The National Capital Authority (NCA) will reopen Blundells Cottage after completing foundation works and installing new displays at one of Canberra’s oldest buildings.
The NCA had seen cracks forming in a wall of the 1860s cottage and in October 2016 engineers determined that half of the cottage’s foundations needed to be stabilised.
The NCA’s Chief Executive, Malcolm Snow, said Blundells Cottage had started to subside and we needed to strengthen the foundations to rectify the problem.
“We employed specialist contractors to carry out under pinning works and to repair the cracks in the mortar, to ensure the integrity of this valuable heritage building,” Mr Snow said.
“During the closure, the NCA has taken the opportunity to research and source period and replica items to improve the existing displays and create new displays in two previously empty rooms.”
With 150 years of stories to tell, the rooms of the cottage depict the lives of the different families who lived in it:
- The two front rooms depict the moving in day for the Ginn family in 1860;
- The two back rooms depict life in 1960 for the last family to occupy the cottage, the Sainsbury family;
- The two middle rooms now house a display depicting the life of Alice Oldfield in 1945, who was at the time newly widowed and had started taking in boarders.
“The new items that have been sourced to help tell these stories include a slow combustion stove, handmade straw-filled mattresses and an Aladdin pressure lamp, which will help to give visitors a clear sense of how the families carried on their daily lives,” Mr Snow said.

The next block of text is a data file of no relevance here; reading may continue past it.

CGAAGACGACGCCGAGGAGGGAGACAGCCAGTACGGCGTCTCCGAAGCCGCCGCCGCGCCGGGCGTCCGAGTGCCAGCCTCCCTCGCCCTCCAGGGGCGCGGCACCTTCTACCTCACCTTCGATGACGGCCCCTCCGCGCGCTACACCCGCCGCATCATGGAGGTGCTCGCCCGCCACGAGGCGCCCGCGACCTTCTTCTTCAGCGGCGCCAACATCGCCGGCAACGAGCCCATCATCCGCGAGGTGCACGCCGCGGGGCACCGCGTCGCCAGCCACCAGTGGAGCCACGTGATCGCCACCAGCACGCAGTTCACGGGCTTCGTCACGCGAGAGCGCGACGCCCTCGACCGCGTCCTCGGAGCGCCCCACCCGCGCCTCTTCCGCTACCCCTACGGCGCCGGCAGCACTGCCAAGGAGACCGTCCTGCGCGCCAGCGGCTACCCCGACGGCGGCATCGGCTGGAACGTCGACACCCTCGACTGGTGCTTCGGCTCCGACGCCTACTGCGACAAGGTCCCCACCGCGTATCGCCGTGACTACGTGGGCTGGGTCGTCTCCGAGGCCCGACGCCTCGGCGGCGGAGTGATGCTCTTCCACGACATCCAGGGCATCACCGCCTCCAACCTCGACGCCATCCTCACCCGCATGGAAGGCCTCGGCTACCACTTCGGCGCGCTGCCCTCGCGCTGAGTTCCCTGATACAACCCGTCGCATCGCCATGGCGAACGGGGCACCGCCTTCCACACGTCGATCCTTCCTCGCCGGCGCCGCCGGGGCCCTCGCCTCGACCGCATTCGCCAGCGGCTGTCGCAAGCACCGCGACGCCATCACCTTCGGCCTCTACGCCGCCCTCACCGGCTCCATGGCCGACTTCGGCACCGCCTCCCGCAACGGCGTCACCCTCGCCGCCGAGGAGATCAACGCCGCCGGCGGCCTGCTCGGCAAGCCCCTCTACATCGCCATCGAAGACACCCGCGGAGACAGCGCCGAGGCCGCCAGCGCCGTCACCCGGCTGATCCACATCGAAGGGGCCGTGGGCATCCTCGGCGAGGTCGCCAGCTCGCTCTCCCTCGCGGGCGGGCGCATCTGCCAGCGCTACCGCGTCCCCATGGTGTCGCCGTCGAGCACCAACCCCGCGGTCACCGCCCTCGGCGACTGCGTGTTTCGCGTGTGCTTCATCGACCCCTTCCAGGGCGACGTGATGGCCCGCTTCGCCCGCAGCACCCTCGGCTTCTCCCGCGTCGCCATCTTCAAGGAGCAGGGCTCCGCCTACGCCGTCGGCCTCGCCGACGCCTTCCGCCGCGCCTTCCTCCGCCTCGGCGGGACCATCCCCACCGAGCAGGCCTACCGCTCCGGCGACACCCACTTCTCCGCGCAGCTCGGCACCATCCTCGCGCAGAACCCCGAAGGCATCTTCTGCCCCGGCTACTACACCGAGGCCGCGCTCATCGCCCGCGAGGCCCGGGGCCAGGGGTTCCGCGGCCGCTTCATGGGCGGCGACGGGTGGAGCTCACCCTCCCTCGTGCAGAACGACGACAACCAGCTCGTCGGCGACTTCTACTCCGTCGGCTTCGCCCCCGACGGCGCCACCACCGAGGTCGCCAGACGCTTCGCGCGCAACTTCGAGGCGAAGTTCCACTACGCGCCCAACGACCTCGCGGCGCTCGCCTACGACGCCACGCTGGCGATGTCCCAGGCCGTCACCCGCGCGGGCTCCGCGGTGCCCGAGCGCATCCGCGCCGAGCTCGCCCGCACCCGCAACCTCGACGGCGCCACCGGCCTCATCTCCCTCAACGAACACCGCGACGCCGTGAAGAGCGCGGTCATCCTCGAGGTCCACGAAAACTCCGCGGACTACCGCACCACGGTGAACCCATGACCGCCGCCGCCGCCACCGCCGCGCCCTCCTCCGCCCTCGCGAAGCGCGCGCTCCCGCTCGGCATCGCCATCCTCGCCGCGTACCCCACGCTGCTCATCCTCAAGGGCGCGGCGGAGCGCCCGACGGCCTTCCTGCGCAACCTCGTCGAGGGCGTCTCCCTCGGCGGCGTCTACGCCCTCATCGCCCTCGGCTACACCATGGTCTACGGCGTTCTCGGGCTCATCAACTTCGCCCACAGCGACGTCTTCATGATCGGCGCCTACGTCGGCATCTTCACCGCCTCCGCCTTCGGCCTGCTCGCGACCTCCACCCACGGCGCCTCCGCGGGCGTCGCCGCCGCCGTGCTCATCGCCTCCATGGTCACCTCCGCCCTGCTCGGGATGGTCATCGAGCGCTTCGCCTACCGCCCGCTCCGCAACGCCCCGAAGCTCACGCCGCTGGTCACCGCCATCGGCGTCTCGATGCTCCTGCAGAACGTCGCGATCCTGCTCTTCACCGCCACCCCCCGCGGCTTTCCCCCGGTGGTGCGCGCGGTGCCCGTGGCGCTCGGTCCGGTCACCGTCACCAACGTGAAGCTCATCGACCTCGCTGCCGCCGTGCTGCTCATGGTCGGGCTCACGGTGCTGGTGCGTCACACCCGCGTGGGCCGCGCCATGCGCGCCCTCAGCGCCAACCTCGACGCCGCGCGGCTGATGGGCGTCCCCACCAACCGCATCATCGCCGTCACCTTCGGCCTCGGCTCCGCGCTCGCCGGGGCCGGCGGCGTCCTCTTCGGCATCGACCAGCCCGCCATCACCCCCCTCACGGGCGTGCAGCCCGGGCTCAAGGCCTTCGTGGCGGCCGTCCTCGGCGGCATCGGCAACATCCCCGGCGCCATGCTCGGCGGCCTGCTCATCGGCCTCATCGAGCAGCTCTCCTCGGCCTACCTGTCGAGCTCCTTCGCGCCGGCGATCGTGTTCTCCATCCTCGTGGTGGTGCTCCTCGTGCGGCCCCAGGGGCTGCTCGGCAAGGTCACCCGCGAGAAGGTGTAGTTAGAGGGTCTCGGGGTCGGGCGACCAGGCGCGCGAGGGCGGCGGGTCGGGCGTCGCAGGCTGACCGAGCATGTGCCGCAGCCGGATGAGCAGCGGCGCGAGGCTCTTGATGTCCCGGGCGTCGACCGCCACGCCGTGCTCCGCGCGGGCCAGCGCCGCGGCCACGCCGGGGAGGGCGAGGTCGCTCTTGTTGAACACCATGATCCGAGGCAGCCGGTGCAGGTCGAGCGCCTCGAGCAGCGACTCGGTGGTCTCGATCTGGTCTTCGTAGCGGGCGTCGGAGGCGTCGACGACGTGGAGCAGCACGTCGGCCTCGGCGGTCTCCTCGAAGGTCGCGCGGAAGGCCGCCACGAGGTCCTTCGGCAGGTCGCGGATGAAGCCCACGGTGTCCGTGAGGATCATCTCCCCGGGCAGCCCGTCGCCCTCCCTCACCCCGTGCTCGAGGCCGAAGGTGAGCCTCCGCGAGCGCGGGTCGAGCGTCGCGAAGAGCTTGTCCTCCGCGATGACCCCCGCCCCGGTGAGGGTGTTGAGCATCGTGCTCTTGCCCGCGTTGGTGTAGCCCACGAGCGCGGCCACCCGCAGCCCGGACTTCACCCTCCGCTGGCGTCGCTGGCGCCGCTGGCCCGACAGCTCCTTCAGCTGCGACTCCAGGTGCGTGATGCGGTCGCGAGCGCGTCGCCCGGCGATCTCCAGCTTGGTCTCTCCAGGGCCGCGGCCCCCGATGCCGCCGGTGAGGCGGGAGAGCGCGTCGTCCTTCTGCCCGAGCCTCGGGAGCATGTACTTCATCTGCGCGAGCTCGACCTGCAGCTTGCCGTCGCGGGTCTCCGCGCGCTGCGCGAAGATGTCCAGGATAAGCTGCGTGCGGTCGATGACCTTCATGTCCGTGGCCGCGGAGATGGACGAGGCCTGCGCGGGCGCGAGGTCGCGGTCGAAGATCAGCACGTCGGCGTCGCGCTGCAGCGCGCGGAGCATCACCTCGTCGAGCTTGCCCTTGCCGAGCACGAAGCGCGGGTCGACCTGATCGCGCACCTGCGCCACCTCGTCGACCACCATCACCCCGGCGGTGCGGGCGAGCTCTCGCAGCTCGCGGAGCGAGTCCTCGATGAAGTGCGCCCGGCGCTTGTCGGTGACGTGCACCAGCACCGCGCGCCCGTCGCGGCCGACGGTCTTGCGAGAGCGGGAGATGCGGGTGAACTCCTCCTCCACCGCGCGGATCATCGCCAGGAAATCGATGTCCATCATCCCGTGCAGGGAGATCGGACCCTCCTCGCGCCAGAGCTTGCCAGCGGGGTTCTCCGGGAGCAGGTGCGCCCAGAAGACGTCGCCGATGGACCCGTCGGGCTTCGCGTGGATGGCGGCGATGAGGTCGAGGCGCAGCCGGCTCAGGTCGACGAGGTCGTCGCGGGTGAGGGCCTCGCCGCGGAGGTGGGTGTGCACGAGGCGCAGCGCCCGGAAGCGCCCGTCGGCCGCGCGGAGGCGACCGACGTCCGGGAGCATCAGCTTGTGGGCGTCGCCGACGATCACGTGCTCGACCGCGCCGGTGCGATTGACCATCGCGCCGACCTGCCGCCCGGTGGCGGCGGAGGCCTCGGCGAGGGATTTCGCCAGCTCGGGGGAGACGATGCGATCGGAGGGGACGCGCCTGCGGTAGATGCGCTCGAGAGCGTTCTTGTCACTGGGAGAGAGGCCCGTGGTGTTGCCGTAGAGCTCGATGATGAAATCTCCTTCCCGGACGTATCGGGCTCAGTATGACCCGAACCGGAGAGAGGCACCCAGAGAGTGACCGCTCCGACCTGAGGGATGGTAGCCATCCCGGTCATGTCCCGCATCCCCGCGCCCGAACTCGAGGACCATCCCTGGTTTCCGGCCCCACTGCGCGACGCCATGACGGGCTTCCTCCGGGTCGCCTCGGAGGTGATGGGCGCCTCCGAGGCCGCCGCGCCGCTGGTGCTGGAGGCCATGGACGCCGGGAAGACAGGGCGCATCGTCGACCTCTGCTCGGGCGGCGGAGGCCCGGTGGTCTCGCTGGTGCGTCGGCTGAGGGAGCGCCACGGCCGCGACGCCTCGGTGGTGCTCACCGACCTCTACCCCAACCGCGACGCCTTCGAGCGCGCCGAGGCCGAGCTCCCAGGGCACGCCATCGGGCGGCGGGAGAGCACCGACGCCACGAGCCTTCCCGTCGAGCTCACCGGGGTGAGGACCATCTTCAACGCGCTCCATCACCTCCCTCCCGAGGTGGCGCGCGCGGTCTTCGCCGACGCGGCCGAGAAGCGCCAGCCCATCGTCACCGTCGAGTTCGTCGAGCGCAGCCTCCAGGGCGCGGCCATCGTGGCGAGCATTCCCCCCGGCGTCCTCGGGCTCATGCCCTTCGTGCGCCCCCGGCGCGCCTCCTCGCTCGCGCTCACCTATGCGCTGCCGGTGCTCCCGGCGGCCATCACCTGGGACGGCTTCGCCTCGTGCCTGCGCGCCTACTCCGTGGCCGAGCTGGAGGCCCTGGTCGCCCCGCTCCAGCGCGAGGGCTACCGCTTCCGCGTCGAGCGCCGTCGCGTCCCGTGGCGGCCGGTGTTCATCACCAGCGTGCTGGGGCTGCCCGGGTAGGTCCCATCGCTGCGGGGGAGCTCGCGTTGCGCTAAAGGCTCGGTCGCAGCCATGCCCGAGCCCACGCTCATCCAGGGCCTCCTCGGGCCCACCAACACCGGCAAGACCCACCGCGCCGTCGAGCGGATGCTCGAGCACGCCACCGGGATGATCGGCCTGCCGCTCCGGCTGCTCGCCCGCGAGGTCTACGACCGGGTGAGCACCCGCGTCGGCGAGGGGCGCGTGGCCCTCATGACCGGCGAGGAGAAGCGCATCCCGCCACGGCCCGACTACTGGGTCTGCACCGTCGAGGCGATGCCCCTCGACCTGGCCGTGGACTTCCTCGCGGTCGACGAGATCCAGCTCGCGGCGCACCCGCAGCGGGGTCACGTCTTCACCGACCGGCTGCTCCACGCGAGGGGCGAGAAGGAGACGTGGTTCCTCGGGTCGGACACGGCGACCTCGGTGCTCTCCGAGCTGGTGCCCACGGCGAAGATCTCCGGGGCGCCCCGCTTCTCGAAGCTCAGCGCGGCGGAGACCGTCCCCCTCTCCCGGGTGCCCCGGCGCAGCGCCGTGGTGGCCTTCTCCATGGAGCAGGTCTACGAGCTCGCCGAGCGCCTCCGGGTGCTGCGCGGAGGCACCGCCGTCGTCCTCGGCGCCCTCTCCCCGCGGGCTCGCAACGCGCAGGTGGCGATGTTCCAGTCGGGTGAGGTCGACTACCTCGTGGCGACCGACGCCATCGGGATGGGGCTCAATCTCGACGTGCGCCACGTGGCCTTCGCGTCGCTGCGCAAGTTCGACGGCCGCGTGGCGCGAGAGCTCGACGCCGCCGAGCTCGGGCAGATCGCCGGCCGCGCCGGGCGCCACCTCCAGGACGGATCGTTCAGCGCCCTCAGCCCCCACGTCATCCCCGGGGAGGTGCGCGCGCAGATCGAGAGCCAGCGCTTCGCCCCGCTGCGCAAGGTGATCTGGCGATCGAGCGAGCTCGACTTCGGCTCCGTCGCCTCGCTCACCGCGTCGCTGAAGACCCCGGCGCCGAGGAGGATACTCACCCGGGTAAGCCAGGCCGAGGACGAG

“As this completes stage one of our restoration work, Blundells Cottage will reopen to the public from Saturday 15 July at its usual time of 10am-2pm on Saturdays, while further work is undertaken in the two-room slab shed and in the surrounding gardens.”
FOUNDATION STABILISATION WORK
The stabilisation work was undertaken in a number of steps:
- The area surrounding the building foundations which the engineers planned to excavate was assessed for heritage value. This involved archaeologists digging small pits, taking samples and assessing these for any material that may be of historical significance. No items of value were discovered during this work.
- To ensure the building did not collapse, excavation was undertaken in two stages, removing only 25 per cent of the earth from underneath the building at any one time.
- The engineers first excavated around the perimeter of the building to remove 25 per cent of the soil from under the building foundations. Underneath the house they then drilled holes 2.8 metres down to the bedrock to create sturdy concrete and steel pier footings. These were then joined together with concrete beams, which sit underneath the perimeter walls of the house.
- This process was repeated underneath a further 25 per cent of the building. A total of 50 per cent of the building’s foundations were removed and replaced during the work.
- Specialised stone work was undertaken on the external wall to repoint mortar joints and repair a failing stone window arch. The mortar has been mixed to age and blend into the existing look and feel of the stonework over time.
One of Canberra’s heritage treasures, Blundells Cottage dates from the 1860s.
Once the family home of tenant workers on the Duntroon Estate, it included enough land to run farm animals and grow crops. Today the NCA curates Blundells Cottage as an important house museum, interpreting the lives and experiences of the families who lived there before, and after Canberra was chosen as the site for the National Capital.
The NCA is responsible for preserving the heritage value of Blundells Cottage and monitors the 150 year old building in accordance with the Blundells Cottage Heritage Management Plan (May 2014) and Environmental Protection and Biodiversity Act (1999).
Adjacent to the cottage stands a two-room slab shed which was constructed in the late 1880s and is thought to have been used as a kitchen and bedroom by the Blundell family. Restoration of the slab shed is underway and the building will provide an additional exhibition space to create a scene of what living there would have looked like in 1890, when there were two adults and eight children in residence.